Dozens of searchers spent a second full day scouring Mount Marathon and the surrounding woods Thursday, finding no sign of the 66-year-old man who disappeared during the July 4 Seward footrace. "No clues. No trace. No trail," said Alaska State Troopers spokeswoman Beth Ipsen.
As of Thursday night, Anchorage resident Michael LeMaitre had been missing more than 48 hours. He was last seen approaching the mountain top at about 6 p.m. Wednesday, when he was likely the last or one of the last race participants on the trail.
This year marked the 85th running of Mount Marathon, a contest notorious for grueling, lung-busting climbs on loose, slippery rocks and treacherous descents. Minor injuries are common. But never before has a racer vanished, said Erin Lemas, event coordinator for the Seward Chamber of Commerce.
Rescuers began searching for LeMaitre Wednesday night. A trooper helicopter and an Alaska Air National Guard Pave Hawk, sometimes flying just 20 feet above the ground, combed the mountain Thursday as searchers walked the area below.
On Friday the effort ballooned to include 55 people, a state Robinson R44 helicopter and three search-and-rescue dogs, Ipsen said. Confident that they had already thoroughly searched the mountainside, searchers on Friday focused on an area east of the Mount Marathon, from Lowell Canyon Road north, Ipsen said.
"(Searchers) have been battling rainy, muddy conditions. They've also been battling rock and mud slides," Ipsen said.
FIRST TIME ON MOUNTAIN
This year was LeMaitre's first attempt at the Mount Marathon race and his first time climbing the mountain, his son said. Troopers said LeMaitre is believed to have poor eyesight and was not wearing his glasses when last seen on the mountain.
The race has no upper age limit for competitors.
Fred Moore, 72, completed the course in 1 hour, 11 minutes and 34 seconds Wednesday. A semi-retired carpenter, Moore has finished the race a record 43 consecutive times. All without injury, he said.
The key to reaching the finish line unhurt is to know your limits, Moore said. "You have to be very familiar with the mountain, very familiar with your own abilities. Don't exceed what you can do."
The Seward Chamber of Commerce hosts the race and on its website urges competitors to climb the mountain several times before race day.
Chamber director Cindy Clock was unavailable for comment Friday. Lemas, the event coordinator, said she was instructed not to talk about the details of LeMaitre's disappearance.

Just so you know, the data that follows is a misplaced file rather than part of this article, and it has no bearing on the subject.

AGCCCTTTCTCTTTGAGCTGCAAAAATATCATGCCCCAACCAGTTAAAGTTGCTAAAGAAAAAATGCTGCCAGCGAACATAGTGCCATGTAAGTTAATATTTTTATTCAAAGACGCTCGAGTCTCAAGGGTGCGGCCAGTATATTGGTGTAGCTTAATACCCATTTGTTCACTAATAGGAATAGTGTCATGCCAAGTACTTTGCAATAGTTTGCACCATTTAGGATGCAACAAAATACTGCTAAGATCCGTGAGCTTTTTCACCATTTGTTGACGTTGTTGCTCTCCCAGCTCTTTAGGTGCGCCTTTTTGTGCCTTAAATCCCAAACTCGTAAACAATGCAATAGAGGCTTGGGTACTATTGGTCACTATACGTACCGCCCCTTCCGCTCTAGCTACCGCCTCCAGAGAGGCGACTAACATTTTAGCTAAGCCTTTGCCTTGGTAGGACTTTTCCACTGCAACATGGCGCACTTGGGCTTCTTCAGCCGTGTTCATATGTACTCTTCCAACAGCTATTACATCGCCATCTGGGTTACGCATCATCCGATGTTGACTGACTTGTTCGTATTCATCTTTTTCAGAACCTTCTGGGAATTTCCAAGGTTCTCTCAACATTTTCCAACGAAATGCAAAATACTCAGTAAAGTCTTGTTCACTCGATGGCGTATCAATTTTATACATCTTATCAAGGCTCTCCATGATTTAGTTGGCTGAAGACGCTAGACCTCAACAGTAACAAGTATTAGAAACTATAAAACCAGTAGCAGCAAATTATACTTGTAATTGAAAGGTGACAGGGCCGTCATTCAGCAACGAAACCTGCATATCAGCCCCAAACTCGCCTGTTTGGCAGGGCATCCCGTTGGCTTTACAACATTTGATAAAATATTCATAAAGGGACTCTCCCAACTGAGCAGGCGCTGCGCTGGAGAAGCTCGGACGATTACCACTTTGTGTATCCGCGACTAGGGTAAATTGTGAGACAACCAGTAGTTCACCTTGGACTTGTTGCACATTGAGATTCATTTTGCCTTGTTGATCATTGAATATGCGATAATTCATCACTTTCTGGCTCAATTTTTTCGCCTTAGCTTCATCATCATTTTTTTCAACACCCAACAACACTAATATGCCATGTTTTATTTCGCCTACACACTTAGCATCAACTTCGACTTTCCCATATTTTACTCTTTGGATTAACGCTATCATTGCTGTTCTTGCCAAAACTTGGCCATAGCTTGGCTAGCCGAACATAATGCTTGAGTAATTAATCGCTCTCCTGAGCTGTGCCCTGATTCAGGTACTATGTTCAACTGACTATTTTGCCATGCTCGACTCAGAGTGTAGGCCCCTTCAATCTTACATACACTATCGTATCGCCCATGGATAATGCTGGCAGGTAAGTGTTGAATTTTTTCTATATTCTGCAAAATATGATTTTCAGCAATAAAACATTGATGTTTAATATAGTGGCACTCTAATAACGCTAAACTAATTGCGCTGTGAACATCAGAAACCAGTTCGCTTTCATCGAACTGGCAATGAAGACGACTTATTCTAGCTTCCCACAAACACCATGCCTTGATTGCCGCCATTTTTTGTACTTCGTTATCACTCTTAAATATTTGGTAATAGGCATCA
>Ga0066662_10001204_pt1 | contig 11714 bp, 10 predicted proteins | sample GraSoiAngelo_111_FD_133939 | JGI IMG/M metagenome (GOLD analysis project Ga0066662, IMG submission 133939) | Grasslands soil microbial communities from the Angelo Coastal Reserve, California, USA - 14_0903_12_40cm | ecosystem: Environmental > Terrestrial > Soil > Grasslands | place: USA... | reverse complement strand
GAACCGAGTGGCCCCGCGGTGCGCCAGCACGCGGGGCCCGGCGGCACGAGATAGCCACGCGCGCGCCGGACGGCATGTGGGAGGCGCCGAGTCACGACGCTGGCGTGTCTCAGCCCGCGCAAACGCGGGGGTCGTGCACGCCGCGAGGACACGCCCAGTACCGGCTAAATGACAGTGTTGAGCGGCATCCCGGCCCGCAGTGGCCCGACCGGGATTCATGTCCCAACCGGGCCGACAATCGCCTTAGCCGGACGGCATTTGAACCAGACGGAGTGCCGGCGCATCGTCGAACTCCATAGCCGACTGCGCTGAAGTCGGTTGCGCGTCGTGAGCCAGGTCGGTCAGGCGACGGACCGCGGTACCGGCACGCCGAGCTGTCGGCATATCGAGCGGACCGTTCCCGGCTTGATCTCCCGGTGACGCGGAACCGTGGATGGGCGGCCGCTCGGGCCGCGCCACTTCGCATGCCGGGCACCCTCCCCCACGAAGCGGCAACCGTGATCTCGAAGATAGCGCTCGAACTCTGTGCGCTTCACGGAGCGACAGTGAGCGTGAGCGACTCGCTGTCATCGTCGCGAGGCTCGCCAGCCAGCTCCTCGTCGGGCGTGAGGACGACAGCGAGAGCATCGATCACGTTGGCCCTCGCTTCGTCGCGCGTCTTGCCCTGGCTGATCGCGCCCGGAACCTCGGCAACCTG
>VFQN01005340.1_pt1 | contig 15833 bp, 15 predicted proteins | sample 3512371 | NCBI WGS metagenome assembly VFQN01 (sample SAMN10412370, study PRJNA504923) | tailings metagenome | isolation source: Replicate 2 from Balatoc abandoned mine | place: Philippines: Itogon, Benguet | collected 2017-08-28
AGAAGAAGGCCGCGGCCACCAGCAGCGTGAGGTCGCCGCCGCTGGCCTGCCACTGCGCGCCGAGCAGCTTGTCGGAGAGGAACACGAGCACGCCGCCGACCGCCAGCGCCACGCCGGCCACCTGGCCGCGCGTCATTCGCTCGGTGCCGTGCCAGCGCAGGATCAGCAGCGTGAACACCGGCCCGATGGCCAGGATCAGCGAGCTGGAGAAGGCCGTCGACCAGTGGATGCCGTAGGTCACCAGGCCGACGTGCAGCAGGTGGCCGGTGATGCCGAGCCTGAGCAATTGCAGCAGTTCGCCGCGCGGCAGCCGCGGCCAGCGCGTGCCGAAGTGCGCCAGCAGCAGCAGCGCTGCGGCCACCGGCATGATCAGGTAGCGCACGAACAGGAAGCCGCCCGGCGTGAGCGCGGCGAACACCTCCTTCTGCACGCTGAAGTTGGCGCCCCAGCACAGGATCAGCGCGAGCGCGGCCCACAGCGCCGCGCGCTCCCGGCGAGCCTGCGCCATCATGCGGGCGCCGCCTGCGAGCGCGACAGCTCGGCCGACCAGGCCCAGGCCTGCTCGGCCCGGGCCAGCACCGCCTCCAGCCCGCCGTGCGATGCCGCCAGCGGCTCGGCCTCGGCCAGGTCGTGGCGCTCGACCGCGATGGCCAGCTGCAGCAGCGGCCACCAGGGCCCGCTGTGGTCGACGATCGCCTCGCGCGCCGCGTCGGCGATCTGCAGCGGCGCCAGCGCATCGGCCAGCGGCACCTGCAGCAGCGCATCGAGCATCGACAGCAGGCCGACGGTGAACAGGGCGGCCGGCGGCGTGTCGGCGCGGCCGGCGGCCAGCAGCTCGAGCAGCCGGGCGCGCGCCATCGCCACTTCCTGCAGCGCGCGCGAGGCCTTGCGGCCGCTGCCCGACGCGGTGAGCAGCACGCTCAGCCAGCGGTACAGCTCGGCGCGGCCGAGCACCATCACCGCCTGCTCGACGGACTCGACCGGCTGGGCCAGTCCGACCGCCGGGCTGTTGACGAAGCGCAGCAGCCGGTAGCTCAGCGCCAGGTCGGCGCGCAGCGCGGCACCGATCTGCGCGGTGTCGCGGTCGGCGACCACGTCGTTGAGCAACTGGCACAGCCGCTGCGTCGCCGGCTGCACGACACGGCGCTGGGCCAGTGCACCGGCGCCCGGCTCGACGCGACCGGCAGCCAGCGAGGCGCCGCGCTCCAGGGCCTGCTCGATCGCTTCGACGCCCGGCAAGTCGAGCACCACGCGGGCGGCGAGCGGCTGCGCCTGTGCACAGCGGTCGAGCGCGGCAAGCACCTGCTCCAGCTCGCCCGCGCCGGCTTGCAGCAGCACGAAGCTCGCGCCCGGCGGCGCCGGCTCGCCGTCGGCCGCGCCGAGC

For example, she would not say if the race uses "trail sweepers" to follow stragglers up the mountain and back.
Moore, the race veteran, said his wife served this year as an informal trail sweep on the junior race, which climbs to the mountain's halfway point. Keeping an eye on the back of the pack can be a difficult task on Mount Marathon, Moore said, because racers can unexpectedly fall behind you on the trail's branching paths.
Moore said there are no formal trail sweepers in the men's race. That should change, he said.
"They should have a no-excuses, the buck-stops-here person running sweep behind the last racer," he said. "And checking with officials at halfway to check their numbers to check to makes sure who actually is last."
Race officials also ought to create a rule saying adult competitors must make it halfway up the mountain within an hour or be disqualified from finishing, Moore suggested.
FAMILIAR WITH WILDERNESS
The race uses timing chips, attached to runners' shoes, to determine when each competitor finishes, according to the chamber. The chips cannot be used to determine someone's location, Lemas said.
Lemas said she could talk generally about the race but not about LeMaitre, and could not say if he was in last place when he was seen just shy of the mountaintop. Officials at the Seward police and fire departments also have declined to comment on the search, funneling all questions to a spokeswoman for the state troopers in Anchorage.
LeMaitre's son said the racer savored a challenge, lived most of his adult life in Alaska and regularly went hiking and camping. "It's not unusual for him to be out in the Alaska wilderness," Jon LeMaitre said.
The elder LeMaitre was focused on finishing the famously challenging course rather than racing for a fast time, his son said. "It was more going up and coming down, completing it."
Peggy LeMaitre, Michael's wife, became concerned around 6 or 6:15 p.m. Wednesday, three hours into the three-mile race, Jon said.
The fastest runners finish Mount Marathon in well under an hour. The average completion time for 328 official finishers in the men's race was about 1 hour, 16 minutes, according to standings posted on onlineraceresults.com.
Race officials assured Peggy someone had seen her husband near the top of the mountain, Jon said. It should only be an hour and a half or so before he finished the race, she was told.
But by 8 p.m., she was again talking to race officials, saying something was wrong, Jon LeMaitre said.
By 9 p.m., troopers had been called and search teams began retracing the race course, looking in vain for the missing racer, according to a trooper report.
LeMaitre is a civilian employee at Joint Base Elmendorf-Richardson where he helps people who are leaving the military build resumes and start new careers. He loves the job, his family said.
Heidi Nelson of Anchorage said LeMaitre helped her craft a resume and train for job interviews when she returned from an Afghanistan deployment in 2010. A former Air Force intelligence analyst, Nelson landed a job as a health, safety and environmental coordinator for an oil and gas company.
"(LeMaitre) really helped build my confidence level during the whole interview practice process. Just incredibly encouraging," she said.